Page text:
We’re going to cover all of these in more detail in a moment. While these terms are all legal concepts, it doesn't mean that you need the assistance of an attorney for every client agreement you want to enter into. In fact, despite the legal rules underlying the creation of a contract, a one-page agreement you draft yourself can be as valid a contract as a complex, multipage legal document.
If your company is fairly new, small or strapped for funds, then going down the do-it-yourself route can often be the best option.
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Putting the Elements Together
So long as the agreement you negotiate with your client contains the three elements, you will have put together a valid contract. Again, don't let the legalese put you off:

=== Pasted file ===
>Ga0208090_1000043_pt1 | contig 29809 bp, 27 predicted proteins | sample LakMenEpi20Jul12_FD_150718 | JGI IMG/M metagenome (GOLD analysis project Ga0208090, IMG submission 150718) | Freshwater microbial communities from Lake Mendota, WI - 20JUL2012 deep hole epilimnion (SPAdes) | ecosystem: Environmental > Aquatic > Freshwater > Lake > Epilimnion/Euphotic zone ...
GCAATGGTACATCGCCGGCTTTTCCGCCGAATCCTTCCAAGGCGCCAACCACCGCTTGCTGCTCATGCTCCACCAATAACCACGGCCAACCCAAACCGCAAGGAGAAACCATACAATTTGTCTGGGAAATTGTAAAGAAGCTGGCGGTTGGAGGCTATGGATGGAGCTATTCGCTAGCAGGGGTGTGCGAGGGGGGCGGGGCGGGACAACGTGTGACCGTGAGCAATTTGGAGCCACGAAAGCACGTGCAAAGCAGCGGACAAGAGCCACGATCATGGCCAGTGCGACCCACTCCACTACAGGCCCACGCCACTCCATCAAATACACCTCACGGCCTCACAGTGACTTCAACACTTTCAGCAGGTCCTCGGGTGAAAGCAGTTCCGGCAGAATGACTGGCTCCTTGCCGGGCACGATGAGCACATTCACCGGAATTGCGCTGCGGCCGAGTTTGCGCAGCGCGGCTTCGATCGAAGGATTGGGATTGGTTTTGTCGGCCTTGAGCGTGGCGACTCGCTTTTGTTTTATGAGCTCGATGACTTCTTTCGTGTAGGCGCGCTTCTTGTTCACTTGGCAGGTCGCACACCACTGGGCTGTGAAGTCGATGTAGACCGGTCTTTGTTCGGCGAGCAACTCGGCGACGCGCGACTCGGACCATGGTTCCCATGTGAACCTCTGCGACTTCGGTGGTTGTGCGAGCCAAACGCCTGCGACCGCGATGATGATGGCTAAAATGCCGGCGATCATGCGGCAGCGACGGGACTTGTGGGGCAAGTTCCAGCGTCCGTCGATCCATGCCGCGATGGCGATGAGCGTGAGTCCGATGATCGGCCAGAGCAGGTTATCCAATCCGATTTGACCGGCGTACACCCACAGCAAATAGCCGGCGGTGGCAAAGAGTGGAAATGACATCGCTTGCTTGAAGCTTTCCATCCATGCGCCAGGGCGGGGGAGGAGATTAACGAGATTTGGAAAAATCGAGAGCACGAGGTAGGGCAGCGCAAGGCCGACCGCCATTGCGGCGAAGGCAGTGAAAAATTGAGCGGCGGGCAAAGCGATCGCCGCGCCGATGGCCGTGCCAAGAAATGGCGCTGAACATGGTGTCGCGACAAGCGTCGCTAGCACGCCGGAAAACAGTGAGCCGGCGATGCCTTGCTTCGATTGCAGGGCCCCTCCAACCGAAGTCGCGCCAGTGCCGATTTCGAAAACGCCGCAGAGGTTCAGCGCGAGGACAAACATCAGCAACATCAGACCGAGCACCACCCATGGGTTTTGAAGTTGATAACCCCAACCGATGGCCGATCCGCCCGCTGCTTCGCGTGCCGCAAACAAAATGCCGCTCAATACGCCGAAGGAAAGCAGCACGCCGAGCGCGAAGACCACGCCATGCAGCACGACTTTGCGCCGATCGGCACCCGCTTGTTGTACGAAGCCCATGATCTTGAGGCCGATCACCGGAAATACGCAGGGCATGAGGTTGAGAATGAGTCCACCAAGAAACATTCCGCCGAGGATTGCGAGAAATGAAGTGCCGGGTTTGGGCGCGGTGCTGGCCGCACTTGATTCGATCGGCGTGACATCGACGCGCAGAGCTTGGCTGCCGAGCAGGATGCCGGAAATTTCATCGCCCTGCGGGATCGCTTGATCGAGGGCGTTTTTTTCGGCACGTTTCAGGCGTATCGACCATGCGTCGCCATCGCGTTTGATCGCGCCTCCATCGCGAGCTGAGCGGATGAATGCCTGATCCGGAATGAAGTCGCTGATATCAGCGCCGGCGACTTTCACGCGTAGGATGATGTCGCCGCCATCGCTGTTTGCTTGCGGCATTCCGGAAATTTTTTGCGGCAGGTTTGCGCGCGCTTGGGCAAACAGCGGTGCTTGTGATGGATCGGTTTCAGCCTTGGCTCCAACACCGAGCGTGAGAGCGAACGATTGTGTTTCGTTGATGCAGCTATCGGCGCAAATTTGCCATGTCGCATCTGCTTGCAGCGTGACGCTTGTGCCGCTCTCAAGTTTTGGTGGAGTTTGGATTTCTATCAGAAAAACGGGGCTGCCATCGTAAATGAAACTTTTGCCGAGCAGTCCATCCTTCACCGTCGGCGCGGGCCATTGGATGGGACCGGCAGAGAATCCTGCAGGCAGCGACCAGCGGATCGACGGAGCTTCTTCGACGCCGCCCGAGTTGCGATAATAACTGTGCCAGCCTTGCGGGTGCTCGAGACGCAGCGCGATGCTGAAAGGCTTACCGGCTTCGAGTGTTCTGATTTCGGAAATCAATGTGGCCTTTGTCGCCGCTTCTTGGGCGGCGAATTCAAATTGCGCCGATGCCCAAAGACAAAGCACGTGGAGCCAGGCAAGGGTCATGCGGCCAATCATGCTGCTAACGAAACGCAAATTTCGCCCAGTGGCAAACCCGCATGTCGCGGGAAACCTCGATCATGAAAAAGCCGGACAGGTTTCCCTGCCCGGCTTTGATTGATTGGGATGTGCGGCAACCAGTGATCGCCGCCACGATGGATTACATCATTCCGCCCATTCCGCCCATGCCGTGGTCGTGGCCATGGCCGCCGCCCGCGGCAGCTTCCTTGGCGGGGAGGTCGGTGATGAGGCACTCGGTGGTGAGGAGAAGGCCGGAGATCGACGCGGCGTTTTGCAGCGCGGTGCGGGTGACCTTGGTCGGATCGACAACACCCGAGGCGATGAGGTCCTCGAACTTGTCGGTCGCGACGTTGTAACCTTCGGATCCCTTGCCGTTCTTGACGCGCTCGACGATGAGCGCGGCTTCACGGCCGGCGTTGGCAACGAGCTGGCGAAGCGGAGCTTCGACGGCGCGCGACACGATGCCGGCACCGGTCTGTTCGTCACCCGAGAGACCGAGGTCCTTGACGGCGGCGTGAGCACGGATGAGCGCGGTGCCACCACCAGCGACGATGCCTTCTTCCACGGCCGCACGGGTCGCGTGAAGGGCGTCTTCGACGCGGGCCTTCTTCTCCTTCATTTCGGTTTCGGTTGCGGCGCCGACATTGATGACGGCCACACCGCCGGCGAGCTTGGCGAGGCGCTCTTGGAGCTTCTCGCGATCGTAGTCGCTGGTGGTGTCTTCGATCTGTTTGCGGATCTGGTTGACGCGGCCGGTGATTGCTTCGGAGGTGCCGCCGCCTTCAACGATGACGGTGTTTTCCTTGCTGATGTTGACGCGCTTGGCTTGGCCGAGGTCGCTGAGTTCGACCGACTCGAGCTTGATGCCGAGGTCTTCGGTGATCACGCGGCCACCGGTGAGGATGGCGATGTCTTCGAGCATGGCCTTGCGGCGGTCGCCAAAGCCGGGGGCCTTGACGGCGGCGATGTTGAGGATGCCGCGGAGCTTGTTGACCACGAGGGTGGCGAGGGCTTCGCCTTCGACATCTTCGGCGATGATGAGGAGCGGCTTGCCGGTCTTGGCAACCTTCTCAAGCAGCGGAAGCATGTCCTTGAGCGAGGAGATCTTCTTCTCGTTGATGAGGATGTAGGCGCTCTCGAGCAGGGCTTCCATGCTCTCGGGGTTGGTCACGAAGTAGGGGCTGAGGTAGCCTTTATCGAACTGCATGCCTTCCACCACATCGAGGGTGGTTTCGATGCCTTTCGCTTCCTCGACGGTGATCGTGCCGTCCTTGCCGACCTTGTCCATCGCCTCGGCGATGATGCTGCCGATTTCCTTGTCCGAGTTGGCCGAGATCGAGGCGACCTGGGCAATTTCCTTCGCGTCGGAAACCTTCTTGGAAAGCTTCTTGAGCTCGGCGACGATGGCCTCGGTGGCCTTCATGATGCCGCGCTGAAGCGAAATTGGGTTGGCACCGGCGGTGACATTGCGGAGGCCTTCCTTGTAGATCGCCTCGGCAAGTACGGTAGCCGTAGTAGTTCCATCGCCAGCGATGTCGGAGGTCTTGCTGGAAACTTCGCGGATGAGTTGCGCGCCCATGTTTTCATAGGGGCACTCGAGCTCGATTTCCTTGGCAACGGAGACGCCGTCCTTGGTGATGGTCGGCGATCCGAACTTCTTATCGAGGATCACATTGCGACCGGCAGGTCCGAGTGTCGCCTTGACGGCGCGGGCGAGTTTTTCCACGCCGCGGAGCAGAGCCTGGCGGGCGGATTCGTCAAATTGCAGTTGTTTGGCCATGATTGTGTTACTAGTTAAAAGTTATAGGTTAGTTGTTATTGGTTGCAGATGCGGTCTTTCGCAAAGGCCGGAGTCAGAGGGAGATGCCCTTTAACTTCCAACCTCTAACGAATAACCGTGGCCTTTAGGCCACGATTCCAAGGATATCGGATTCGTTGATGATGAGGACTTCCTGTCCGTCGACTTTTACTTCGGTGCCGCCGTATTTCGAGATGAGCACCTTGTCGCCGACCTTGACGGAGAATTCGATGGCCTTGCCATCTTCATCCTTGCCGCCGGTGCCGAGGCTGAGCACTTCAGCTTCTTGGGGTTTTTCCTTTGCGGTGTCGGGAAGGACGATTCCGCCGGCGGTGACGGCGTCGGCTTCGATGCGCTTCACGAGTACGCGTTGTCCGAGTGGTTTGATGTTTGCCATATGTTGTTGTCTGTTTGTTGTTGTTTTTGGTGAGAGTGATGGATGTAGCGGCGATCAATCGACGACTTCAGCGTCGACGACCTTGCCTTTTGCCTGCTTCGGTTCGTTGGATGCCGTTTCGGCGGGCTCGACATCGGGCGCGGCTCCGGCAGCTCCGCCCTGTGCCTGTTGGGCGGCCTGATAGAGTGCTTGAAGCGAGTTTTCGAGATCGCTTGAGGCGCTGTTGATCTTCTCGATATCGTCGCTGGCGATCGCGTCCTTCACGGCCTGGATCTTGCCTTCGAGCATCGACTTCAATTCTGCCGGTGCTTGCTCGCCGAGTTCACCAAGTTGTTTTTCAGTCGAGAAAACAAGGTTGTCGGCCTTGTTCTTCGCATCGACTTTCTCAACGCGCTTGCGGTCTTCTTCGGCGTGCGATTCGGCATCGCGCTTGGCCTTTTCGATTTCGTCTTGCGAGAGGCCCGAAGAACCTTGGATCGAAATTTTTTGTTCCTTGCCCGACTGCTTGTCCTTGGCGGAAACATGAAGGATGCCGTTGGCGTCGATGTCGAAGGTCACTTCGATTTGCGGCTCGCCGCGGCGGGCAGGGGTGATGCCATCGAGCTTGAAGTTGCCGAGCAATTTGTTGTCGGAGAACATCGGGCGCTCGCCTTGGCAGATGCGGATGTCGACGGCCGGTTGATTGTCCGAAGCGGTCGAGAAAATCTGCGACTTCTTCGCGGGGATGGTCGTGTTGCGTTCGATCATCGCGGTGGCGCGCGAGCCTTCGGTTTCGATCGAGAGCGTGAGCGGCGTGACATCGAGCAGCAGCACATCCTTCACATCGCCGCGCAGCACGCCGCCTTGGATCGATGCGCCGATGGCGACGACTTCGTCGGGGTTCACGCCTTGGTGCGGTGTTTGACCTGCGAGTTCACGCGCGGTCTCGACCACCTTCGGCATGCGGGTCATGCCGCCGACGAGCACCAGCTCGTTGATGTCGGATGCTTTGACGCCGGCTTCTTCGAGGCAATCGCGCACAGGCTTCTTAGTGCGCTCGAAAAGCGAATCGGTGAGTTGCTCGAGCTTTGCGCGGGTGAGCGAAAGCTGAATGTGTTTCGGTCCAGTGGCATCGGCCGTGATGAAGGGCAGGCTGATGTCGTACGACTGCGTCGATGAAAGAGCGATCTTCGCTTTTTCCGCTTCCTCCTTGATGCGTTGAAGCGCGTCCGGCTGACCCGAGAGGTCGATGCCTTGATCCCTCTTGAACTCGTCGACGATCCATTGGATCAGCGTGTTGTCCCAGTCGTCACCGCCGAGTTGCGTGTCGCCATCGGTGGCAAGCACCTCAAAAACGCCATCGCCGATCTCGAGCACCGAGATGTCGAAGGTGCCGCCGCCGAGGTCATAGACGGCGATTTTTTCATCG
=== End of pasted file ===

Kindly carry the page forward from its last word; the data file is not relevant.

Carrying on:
● The offer. This is simply what you're putting on the table for your client. If you're a consultant, for example, then the offer you're extending might be for your consulting services. The terms of your offer will be subject to changes that result from your discussions with your client.
● The acceptance. Your offer must be accepted by your client. Again, the offer your client accepts would contain any changes the two of you have negotiated. A contract isn’t complete without an acceptance, so don’t assume that simply sending the contract is sufficient: you do need to get it signed or otherwise agreed.
Once you have the offer and the acceptance in hand, you will have come to an agreement.
However, the final element, consideration (the exchange of something of value), is also required before you have a valid contract: